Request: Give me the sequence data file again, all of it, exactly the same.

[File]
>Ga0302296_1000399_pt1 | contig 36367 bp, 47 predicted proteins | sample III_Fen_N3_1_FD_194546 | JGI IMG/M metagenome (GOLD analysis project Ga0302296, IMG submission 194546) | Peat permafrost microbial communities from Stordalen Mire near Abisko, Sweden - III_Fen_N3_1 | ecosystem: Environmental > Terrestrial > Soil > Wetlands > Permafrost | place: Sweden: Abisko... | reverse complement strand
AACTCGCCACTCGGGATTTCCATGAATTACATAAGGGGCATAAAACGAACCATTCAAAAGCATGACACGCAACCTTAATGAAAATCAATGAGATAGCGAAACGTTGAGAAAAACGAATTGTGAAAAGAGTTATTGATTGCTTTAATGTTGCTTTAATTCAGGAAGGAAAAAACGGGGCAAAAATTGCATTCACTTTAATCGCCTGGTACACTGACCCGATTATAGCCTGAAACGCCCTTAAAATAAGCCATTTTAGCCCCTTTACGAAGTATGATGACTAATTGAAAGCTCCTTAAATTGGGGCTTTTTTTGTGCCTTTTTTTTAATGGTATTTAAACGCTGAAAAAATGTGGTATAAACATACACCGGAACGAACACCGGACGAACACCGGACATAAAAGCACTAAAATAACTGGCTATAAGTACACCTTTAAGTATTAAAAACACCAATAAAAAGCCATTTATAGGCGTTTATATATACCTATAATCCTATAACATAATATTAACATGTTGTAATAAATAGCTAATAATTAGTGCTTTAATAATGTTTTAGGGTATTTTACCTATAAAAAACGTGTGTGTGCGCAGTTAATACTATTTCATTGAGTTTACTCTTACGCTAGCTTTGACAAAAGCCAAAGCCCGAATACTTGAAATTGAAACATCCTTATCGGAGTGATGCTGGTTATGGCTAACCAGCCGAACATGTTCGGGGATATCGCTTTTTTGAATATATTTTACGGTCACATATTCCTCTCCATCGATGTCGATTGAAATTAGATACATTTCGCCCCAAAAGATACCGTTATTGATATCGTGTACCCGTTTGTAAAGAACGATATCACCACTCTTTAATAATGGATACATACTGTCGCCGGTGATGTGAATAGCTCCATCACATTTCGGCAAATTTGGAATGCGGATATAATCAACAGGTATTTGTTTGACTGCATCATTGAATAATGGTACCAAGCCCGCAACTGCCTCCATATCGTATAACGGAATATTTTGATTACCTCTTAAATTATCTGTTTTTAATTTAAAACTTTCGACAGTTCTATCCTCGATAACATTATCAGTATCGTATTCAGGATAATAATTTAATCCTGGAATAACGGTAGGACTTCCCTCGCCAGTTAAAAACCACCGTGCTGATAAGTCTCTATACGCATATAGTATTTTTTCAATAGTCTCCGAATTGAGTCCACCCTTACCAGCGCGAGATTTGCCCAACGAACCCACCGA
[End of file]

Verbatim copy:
>Ga0302296_1000399_pt1 | contig 36367 bp, 47 predicted proteins | sample III_Fen_N3_1_FD_194546 | JGI IMG/M metagenome (GOLD analysis project Ga0302296, IMG submission 194546) | Peat permafrost microbial communities from Stordalen Mire near Abisko, Sweden - III_Fen_N3_1 | ecosystem: Environmental > Terrestrial > Soil > Wetlands > Permafrost | place: Sweden: Abisko... | reverse complement strand
AACTCGCCACTCGGGATTTCCATGAATTACATAAGGGGCATAAAACGAACCATTCAAAAGCATGACACGCAACCTTAATGAAAATCAATGAGATAGCGAAACGTTGAGAAAAACGAATTGTGAAAAGAGTTATTGATTGCTTTAATGTTGCTTTAATTCAGGAAGGAAAAAACGGGGCAAAAATTGCATTCACTTTAATCGCCTGGTACACTGACCCGATTATAGCCTGAAACGCCCTTAAAATAAGCCATTTTAGCCCCTTTACGAAGTATGATGACTAATTGAAAGCTCCTTAAATTGGGGCTTTTTTTGTGCCTTTTTTTTAATGGTATTTAAACGCTGAAAAAATGTGGTATAAACATACACCGGAACGAACACCGGACGAACACCGGACATAAAAGCACTAAAATAACTGGCTATAAGTACACCTTTAAGTATTAAAAACACCAATAAAAAGCCATTTATAGGCGTTTATATATACCTATAATCCTATAACATAATATTAACATGTTGTAATAAATAGCTAATAATTAGTGCTTTAATAATGTTTTAGGGTATTTTACCTATAAAAAACGTGTGTGTGCGCAGTTAATACTATTTCATTGAGTTTACTCTTACGCTAGCTTTGACAAAAGCCAAAGCCCGAATACTTGAAATTGAAACATCCTTATCGGAGTGATGCTGGTTATGGCTAACCAGCCGAACATGTTCGGGGATATCGCTTTTTTGAATATATTTTACGGTCACATATTCCTCTCCATCGATGTCGATTGAAATTAGATACATTTCGCCCCAAAAGATACCGTTATTGATATCGTGTACCCGTTTGTAAAGAACGATATCACCACTCTTTAATAATGGATACATACTGTCGCCGGTGATGTGAATAGCTCCATCACATTTCGGCAAATTTGGAATGCGGATATAATCAACAGGTATTTGTTTGACTGCATCATTGAATAATGGTACCAAGCCCGCAACTGCCTCCATATCGTATAACGGAATATTTTGATTACCTCTTAAATTATCTGTTTTTAATTTAAAACTTTCGACAGTTCTATCCTCGATAACATTATCAGTATCGTATTCAGGATAATAATTTAATCCTGGAATAACGGTAGGACTTCCCTCGCCAGTTAAAAACCACCGTGCTGATAAGTCTCTATACGCATATAGTATTTTTTCAATAGTCTCCGAATTGAGTCCACCCTTACCAGCGCGAGATTTGCCCAACGAACCCACCGA